Reynolds Coliseum holds birthday party for NC State’s 125th
Students, alumni, faculty and staff gathered this afternoon at Reynolds Coliseum to celebrate NC State’s 125th birthday. The party is one of several events planned for the yearlong celebration of the university’s anniversary.
“It’s always great to see students, but I look out and see faculty and staff,” said Liana Fryer, who works for NC State in the Office of Research and Innovation. “It’s a unifying experience.”
Reynolds did see some basketball, as the men’s team took the stage at the celebration. But the coliseum was mainly transformed from a basketball court into a dance floor as a the packed house “jumped around” to hip-hop beats. Some even hit the stage to dance, including Vice Chancellor for Student Affairs Thomas H. Stafford Jr., who held a mask of Alexander Holladay, the university’s first president.
Chancellor Randy Woodson couldn’t be swayed. “The chancellor does not dance,” Woodson said.
Woodson did show off one of his talents when he took the stage with Old Man Whickutt, a North Carolina-based bluegrass and American roots band, and performed NC State’s fight song on guitar. After he performed, Woodson had advice for the crowd. “Plan on the future,” he told the audience. “Be bold in everything you do. And 125 years from now, we’ll be celebrating NC State.”
Old Man Whickutt also took the opportunity to perform its new song, “When Jesus Comes Back,” which celebrates State’s long-standing rivalry with UNC with such lines as: When Jesus comes back, I know that he will. He’ll save every city except Chapel Hill. When Jesus comes back, this is what he’s gonna do. He’ll paint the sky red, no more Carolina blue.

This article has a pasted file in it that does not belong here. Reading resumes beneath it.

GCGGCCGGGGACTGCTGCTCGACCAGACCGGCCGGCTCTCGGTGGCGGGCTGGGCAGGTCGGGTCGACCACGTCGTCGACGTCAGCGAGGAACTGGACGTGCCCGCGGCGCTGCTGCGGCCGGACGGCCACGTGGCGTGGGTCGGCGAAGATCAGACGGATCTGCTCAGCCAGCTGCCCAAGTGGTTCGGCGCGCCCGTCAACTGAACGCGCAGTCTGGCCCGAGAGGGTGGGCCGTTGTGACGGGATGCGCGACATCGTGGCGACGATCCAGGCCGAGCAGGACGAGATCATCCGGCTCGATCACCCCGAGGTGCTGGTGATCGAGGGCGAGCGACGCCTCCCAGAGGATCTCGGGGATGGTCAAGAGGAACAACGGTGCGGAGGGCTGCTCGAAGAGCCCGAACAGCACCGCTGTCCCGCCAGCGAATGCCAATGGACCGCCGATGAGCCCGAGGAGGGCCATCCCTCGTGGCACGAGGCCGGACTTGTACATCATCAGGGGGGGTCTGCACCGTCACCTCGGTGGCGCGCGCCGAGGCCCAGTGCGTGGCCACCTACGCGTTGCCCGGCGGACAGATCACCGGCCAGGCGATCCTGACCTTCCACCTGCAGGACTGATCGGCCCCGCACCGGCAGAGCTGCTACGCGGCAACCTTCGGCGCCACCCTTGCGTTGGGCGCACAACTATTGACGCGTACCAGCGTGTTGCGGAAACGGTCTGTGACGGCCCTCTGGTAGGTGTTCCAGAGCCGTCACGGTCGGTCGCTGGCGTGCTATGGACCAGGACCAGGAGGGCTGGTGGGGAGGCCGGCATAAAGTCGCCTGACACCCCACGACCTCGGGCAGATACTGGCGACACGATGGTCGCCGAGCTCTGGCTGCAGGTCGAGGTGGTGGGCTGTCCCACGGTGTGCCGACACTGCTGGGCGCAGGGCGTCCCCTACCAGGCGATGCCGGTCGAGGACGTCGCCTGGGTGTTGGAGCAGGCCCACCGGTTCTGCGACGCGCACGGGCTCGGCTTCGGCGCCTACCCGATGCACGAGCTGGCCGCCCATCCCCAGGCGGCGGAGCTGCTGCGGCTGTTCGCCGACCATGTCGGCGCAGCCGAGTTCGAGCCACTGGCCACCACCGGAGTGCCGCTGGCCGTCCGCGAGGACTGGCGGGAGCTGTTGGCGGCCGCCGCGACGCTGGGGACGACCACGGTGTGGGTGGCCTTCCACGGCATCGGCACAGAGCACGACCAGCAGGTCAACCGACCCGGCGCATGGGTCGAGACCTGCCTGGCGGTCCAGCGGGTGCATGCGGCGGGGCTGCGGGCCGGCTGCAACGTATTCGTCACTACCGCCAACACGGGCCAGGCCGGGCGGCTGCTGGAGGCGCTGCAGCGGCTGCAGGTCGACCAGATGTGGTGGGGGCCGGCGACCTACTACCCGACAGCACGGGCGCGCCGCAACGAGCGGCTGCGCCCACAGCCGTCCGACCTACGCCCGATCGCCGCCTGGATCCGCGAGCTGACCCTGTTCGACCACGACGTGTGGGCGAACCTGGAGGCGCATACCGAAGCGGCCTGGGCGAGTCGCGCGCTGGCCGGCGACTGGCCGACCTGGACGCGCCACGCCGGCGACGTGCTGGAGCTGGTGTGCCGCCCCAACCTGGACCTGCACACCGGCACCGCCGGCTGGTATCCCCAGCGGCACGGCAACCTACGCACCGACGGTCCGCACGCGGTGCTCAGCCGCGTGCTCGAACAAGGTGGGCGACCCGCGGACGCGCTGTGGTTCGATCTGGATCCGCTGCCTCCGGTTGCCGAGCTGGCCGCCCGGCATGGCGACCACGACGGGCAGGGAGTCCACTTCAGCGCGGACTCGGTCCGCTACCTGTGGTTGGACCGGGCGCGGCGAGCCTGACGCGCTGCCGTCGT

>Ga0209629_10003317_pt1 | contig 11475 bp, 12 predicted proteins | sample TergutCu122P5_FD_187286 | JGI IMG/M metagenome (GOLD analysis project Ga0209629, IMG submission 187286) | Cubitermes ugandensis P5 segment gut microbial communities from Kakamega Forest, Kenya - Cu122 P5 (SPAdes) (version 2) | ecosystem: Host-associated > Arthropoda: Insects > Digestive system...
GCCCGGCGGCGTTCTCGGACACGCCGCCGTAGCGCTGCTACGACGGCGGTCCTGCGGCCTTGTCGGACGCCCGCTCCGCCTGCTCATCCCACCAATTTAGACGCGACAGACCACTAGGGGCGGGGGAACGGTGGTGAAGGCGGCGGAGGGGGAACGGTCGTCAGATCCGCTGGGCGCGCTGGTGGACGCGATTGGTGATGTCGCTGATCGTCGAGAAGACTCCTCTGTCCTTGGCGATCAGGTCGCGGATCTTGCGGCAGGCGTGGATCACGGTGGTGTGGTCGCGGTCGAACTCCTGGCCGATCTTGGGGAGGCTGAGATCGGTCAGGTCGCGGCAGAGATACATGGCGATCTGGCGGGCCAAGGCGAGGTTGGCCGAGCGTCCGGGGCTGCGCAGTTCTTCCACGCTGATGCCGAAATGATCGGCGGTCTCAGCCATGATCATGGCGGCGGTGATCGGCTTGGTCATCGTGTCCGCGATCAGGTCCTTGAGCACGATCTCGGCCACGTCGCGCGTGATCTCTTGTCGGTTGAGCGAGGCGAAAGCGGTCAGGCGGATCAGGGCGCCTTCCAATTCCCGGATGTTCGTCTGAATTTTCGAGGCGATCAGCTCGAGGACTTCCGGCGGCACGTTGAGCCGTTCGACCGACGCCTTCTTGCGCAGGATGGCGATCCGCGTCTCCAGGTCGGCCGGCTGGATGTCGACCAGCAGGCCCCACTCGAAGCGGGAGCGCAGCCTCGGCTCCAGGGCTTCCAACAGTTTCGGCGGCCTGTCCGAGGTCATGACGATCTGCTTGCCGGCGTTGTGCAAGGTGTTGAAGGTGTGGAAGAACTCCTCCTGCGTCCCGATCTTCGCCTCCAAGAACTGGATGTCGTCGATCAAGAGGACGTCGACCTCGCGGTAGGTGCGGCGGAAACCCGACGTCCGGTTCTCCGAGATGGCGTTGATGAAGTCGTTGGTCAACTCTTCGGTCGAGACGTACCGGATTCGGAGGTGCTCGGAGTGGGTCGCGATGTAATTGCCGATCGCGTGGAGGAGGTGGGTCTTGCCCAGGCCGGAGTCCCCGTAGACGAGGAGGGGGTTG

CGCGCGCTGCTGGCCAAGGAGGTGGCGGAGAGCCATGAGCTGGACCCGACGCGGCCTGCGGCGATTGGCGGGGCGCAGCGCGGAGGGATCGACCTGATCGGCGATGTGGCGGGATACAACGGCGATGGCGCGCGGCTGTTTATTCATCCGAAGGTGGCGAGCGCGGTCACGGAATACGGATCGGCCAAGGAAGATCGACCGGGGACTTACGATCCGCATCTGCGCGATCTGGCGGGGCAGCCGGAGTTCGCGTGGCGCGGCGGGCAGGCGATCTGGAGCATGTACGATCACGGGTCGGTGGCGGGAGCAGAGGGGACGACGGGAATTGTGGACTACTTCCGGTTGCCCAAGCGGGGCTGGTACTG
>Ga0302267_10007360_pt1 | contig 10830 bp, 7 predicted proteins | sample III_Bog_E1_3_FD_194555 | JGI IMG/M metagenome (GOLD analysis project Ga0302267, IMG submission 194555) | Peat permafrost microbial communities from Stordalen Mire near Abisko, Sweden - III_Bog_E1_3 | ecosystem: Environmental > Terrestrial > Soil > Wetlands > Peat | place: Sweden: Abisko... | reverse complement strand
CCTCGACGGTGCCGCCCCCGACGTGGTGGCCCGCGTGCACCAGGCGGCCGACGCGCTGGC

Jude Jackson, a sophomore from Jacksonville, N.C., said it was wonderful to be a part of the birthday bash and such an energetic salute to the university. “It’s just great to see NC State’s 125 years of history alive,” he said. “[NC State] is just a great place to be in a great city.”
But the event took time to reflect on NC State’s past and its commitment to the values as a land-grant institution. Instead of blowing out candles on a cake, the audience watched a video celebrating the university’s history and achievements.
“I think of the mark of NC State and all of us graduates,” said Fryer, who earned her Ph.D. from NC State in 1996. She cited the roads that Wolfpack engineers have built and the innovations of textiles graduates. “Nobody wakes up in North Carolina without being touched by NC State in so many ways.”